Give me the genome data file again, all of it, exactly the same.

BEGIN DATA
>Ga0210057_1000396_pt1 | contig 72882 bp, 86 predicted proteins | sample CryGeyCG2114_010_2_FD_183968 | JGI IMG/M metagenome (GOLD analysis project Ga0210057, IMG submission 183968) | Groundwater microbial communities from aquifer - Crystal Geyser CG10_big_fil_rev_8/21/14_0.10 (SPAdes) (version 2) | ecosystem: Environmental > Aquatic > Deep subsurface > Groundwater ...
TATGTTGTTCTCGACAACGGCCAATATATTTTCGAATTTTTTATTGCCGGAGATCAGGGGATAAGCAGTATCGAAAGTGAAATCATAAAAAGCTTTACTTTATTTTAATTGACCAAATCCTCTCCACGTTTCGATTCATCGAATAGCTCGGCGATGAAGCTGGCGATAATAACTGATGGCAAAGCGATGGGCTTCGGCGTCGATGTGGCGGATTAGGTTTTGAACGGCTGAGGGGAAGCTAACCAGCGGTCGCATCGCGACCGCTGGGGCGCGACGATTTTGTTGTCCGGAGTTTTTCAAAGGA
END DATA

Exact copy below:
>Ga0210057_1000396_pt1 | contig 72882 bp, 86 predicted proteins | sample CryGeyCG2114_010_2_FD_183968 | JGI IMG/M metagenome (GOLD analysis project Ga0210057, IMG submission 183968) | Groundwater microbial communities from aquifer - Crystal Geyser CG10_big_fil_rev_8/21/14_0.10 (SPAdes) (version 2) | ecosystem: Environmental > Aquatic > Deep subsurface > Groundwater ...
TATGTTGTTCTCGACAACGGCCAATATATTTTCGAATTTTTTATTGCCGGAGATCAGGGGATAAGCAGTATCGAAAGTGAAATCATAAAAAGCTTTACTTTATTTTAATTGACCAAATCCTCTCCACGTTTCGATTCATCGAATAGCTCGGCGATGAAGCTGGCGATAATAACTGATGGCAAAGCGATGGGCTTCGGCGTCGATGTGGCGGATTAGGTTTTGAACGGCTGAGGGGAAGCTAACCAGCGGTCGCATCGCGACCGCTGGGGCGCGACGATTTTGTTGTCCGGAGTTTTTCAAAGGA